As a palate-cleanser during these hard times, let's talk about Victor Mature

I recently mentioned to a colleague that one of my favorite things to do was curl up with a Victor Mature movie.  I was surprised and delighted to learn that my colleague was friends with Victor's daughter, Victoria.  He in turn was so pleased with how much I admired Victor Mature that he pulled out his phone and recorded a video message from me.  He sent it to Victoria, and she responded with a kind message of thanks, along with a link to a cabaret show she was putting on in honor of her famous father.

Victor Mature was the original Hollywood hunk.  After his first role, a short bit part in The Housekeeper's Daughter, more than 20,000 letters came to the studio pleading for more of him.  He made more than 60 movies, ranging from musical comedies to sword-and-sandal epics to film noir.  Composer William Alwyn likes to screen a clip from a western in which Victor Mature finds his family massacred by Indians.  Nobody working on the movie liked his acting in that scene, but when audiences saw it, they broke down in tears.

At age 46, Mature retired to Rancho Santa Fe; married Loretta G. Sebena, an opera singer; and, with her, had his only child, Victoria.  A beautiful girl with an incredible voice, Victoria put together a touching and creative show.

I sat right in the front row, enthralled, as Victoria presented songs from her father's movies.  She also shared anecdotes.  When Victor Mature was denied membership in a golf club because they didn't admit actors, his response was that he wasn't an actor, and he had the movies to prove it.

Victoria seems to have inherited her father's sense of humor.  Her eyes sparkled as she told of the last time he saw her perform live.  She spoke of preparing to sing, with the accompanist playing suitably dramatic music, then everything stopped and she almost giggled as she remembered her father sitting in the back, crying and blowing his nose.  The audience was in stitches as Victoria explained that Mature, the original Hollywood hunk, was a big softy who cried at everything.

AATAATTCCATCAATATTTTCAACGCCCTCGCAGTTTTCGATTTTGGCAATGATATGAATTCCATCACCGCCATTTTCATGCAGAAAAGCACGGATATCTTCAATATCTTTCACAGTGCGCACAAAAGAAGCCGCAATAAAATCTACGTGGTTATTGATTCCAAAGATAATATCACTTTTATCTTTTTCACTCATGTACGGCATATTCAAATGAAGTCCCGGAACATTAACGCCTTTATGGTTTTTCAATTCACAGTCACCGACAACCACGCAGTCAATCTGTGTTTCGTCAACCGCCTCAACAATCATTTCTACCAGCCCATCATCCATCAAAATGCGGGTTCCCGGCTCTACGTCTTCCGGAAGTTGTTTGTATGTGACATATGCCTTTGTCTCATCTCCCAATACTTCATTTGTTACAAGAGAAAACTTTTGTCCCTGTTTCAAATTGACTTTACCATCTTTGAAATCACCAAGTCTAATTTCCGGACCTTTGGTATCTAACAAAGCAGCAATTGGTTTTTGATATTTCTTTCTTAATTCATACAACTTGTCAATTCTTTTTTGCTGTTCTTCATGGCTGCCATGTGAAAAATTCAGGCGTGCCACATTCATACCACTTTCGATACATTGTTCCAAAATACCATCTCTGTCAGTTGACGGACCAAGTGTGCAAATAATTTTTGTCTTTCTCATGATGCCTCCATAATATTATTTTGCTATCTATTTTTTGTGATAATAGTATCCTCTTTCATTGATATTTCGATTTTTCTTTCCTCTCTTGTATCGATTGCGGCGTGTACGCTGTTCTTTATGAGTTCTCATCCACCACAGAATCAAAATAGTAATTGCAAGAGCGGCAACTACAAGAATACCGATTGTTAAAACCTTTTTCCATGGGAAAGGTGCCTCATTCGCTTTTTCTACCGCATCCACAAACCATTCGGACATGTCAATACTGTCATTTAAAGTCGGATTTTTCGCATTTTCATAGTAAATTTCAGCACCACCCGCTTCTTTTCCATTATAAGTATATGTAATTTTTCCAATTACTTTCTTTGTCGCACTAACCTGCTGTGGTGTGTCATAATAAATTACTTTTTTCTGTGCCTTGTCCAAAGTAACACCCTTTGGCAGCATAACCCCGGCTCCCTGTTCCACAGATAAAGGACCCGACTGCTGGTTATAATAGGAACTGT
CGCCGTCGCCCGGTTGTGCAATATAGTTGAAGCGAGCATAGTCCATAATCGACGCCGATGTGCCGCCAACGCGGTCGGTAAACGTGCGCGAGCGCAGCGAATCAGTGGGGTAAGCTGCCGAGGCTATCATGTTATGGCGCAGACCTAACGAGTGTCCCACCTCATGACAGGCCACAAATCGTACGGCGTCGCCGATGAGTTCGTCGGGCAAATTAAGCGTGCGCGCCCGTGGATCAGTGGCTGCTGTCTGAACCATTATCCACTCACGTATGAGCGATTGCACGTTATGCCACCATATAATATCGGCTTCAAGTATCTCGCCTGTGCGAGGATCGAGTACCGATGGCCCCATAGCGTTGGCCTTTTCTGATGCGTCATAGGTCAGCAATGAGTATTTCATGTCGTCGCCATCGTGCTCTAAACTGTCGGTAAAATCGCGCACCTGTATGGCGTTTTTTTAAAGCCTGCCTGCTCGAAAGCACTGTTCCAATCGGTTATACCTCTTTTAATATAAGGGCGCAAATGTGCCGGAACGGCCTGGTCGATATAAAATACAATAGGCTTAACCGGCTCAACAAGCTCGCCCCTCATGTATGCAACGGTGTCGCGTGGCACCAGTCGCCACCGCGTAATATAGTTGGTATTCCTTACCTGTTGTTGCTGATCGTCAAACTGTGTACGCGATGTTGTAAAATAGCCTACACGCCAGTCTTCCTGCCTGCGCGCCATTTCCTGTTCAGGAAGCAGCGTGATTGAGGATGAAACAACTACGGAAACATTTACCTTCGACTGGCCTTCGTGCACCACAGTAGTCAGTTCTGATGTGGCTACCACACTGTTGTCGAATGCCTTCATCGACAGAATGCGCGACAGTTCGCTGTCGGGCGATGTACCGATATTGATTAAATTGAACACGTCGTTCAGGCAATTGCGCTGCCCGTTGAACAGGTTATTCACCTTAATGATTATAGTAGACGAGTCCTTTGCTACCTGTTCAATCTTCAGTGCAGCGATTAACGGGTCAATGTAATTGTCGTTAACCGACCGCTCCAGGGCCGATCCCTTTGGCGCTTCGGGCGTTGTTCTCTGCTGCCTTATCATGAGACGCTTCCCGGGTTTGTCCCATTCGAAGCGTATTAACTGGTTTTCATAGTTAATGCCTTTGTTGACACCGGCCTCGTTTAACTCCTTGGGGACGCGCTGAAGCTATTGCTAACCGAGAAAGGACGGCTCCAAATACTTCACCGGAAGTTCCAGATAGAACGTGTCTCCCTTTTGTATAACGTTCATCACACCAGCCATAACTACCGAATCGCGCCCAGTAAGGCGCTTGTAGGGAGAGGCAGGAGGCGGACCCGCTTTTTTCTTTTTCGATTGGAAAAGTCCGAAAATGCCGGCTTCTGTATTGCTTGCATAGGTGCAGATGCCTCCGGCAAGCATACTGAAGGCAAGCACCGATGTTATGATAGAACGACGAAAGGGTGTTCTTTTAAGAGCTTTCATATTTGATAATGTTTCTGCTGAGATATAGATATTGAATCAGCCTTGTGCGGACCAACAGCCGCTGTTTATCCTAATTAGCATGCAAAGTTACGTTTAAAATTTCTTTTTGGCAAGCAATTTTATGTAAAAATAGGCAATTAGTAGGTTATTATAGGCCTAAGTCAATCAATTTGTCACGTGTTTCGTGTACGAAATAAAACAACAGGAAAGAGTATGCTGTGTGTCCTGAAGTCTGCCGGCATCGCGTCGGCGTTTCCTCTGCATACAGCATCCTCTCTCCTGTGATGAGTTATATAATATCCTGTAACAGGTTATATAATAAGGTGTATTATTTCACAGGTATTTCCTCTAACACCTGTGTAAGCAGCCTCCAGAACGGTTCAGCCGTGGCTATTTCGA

Image: Victor Mature and his dog (c. 1955).  Public domain.

The mood changed as Victoria went on to say that her performance was so good that she finally felt she had done something truly great, something that made her a real professional who was now a colleague to her father.  Somberly, she recalled that he was sick at that performance because the leukemia that claimed his life was taking hold, so she never got the chance to relate to him as one performer to another.

After composing herself, Victoria played a clip from one of her father's movies.  In a captivating scene, Victoria "entered" in place of the actress playing opposite her father:

Victoria bears a genuinely startling resemblance to Mature.  Seeing Victor Mature, in his prime, with his grown daughter, is like seeing a pair of fraternal twins.  Even the facial expressions and mannerisms are similar.

Victoria is every bit as versatile as her father.  She sang in English, French, Italian, and Czech.

Mature was a first-generation immigrant from the Italian Alps, and she spoke about visiting her grandfather's hometown, where he had worked as a knife-grinder.  Victoria learned a traditional knife-grinder's song while in Italy and taught the audience the zinging sound the knife makes in the song, so we could zing along with her.

In addition, in her lovely voice, she sang "Addio Del Passato" from La Traviata, "The Saga of Jenny" from Lady in the Dark, and "The Song of Delilah" from Samson and Delilah.  She loves a good singalong, so she divided the audience for "Anything You Can Do I Can Do Better," smiling brighter and brighter as we went back and forth with "No, you can't!" and "Yes, I can!"  We all sang along with Victoria when she sang "Somewhere over the Rainbow," and we were all profoundly silent when she sang the last song of the evening.  It was "My Old Kentucky Home," which she had sung at her father's funeral.

It was truly an evening of great entertainment.  What I will cherish the most isn't the anecdotes Victoria told or her amazingly beautiful singing, but simply the look on her face as she remembered her father, Victor Mature.  He was a man who inspired so much love in his daughter that she has dedicated herself to keeping his memory alive.  Victoria was a lucky girl, not because her father was a famous movie star and she got to rub elbows with other stars.  Victoria was lucky because she had a dad who loved her very much and was very proud of her.  Every girl should have a dad like Victor Mature.

Pandra Selivanov is the author of The Pardon, a story of forgiveness based on the thief on the cross in the Bible. 

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